SAN FRANCISCO Theo Epstein has called it the most important day of the year. Jason McLeod has described it as their Super Bowl.
But as much as Cubs executives respect Dale Sveums evaluation skills, and have promised that he will have a voice in shaping the teams identity, it doesnt do the manager much good right now.
More than 2,100 miles away from the draft room, Sveum sat down in his office late Sunday afternoon. He wasnt complaining or pointing fingers after a 2-0 loss to the San Francisco Giants at AT&T Park.
But its easier selling the future the draft starts Monday night than explaining away 15 losses in 18 games.
Its the same press conference every day, Sveum said. Its a broken record. I dont even know what to say to come up with something different.
Outside of Alfonso Sorianos three-run shot in the ninth on Friday night, the Cubs have scored one run in 26 innings here. Theyve scored a run in only nine of their last 81 innings on the road.
The Cubs (18-35) clearly need impact talent, and the organization has a lot riding on this draft. Through the first three rounds, they will be picking at Nos. 6, 43, 56, 67 and 101.
McLeod made a name for himself with the Boston Red Sox by choosing Dustin Pedroia out of Arizona State University at No. 65 in the 2004 draft, and watching him develop into American League MVP four years later. Jacoby Ellsbury McLeods first-round pick out of Oregon State University in 2005 nearly won that award last season.
Imagine someone like that in a lineup next to Starlin Castro, Anthony Rizzo and Brett Jackson.
Sveum has watched video of certain draft prospects to see how their swings and hands will translate to the next level. Last week at Wrigley Field, he also threw batting practice to Carlos Correa of the Puerto Rico Baseball Academy. But he hadnt really spoken to the front office in a few days.
Theyre in lockdown right now, Sveum said. Theres a lot going on in their life right now. (So) you do all your due diligence. You want that to be the right pick (and) you want to find those diamonds in the rough.
People dont even fathom how much stuff goes into that draft to make sure you find a few players that can impact the big-league team.
Travis Wood the 25-year-old left-hander acquired from the Cincinnati Reds in the Sean Marshall trade last winter allowed one run across seven strong innings.
Wood couldnt quite match Barry Zito, who left to a standing ovation in the ninth inning, and could have used some more help from his defense. Catcher Koyie Hill couldnt hold onto the ball during a play at the plate, and Soriano had trouble making a few plays out in left field on his bad knees.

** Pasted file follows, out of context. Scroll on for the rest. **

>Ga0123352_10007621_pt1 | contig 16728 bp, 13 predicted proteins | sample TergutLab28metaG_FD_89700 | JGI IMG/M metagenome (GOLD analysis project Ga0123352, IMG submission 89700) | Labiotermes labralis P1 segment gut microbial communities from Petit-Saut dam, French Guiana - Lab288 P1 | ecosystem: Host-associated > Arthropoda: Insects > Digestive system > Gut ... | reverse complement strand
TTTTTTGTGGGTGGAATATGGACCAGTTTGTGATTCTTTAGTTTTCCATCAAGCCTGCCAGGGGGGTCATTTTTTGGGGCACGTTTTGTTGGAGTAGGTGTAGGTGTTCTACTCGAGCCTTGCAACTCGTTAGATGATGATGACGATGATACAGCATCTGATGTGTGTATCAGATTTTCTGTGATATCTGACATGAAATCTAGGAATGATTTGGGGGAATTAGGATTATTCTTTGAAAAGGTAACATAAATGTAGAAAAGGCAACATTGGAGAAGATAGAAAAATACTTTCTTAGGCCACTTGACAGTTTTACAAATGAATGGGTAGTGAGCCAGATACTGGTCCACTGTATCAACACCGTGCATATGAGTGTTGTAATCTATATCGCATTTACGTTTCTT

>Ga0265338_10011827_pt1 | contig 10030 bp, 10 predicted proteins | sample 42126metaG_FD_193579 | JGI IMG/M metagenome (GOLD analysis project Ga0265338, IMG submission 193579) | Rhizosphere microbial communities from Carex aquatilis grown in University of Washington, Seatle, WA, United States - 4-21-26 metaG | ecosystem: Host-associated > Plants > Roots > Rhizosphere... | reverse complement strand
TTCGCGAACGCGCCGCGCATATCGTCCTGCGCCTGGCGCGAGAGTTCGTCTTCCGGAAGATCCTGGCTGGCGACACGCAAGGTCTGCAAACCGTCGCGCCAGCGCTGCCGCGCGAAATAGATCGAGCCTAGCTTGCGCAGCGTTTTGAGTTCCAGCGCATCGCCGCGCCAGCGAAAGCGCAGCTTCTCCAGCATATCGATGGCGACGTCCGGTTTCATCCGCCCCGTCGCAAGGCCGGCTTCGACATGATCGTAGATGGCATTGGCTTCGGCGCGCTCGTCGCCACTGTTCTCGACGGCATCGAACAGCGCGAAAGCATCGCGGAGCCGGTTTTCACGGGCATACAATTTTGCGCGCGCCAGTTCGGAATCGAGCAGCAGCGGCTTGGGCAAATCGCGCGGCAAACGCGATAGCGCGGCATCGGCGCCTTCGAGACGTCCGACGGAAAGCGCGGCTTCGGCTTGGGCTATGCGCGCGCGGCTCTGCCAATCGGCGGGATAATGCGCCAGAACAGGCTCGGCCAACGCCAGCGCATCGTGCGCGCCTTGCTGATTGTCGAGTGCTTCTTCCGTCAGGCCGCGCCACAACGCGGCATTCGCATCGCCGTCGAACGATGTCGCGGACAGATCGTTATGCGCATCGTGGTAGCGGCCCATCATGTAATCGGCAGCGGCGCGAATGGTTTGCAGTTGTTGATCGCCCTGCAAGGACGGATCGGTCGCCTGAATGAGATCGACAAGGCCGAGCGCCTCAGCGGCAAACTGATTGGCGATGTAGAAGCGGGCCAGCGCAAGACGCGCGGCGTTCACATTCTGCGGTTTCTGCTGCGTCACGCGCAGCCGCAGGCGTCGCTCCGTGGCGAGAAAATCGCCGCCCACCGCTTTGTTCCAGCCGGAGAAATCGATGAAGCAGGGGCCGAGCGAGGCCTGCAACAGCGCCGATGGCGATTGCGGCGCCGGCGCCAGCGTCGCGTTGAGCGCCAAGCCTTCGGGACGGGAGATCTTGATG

The Cubs plan to get faster and more athletic and prioritize defense moving forward. But look at the organizations overall record in the minors (97-123 entering Sunday) and you know they need more power arms.
Pitching will definitely be a focus, McLeod said. Its not going to be a need-based pick, especially our first pick, but once we get past the first pick, it could be a pitcher.
It is something that were certainly going to try to address. It is a need for the organization. Were not going to overdraft pitching just because we need it. Its got to fit the criteria that were looking for in that area of the draft. (But) Id be really surprised if when the drafts over, (we dont) feel really good about the pitching.
The Giants (30-24) won their World Series in 2010 with a rotation built around first-round picks Matt Cain (No. 25 in 2002), Tim Lincecum (No. 10 in 2006) and Madison Bumgarner (No. 10 in 2007).
They were throwing to a franchise catcher in Buster Posey, the fifth overall pick in the 2008 draft. The eccentric closer Brian Wilson, a 24th-round pick in 2003, was waiting to run out for the ninth.
The Cubs can dream, but Sveum knows that there are no sure things in the draft.
Its like gambling, Sveum said. You take a shot and everybody agrees on this guy and that guy and, boom, you pick him. You wish that they pan out the way you grade them out.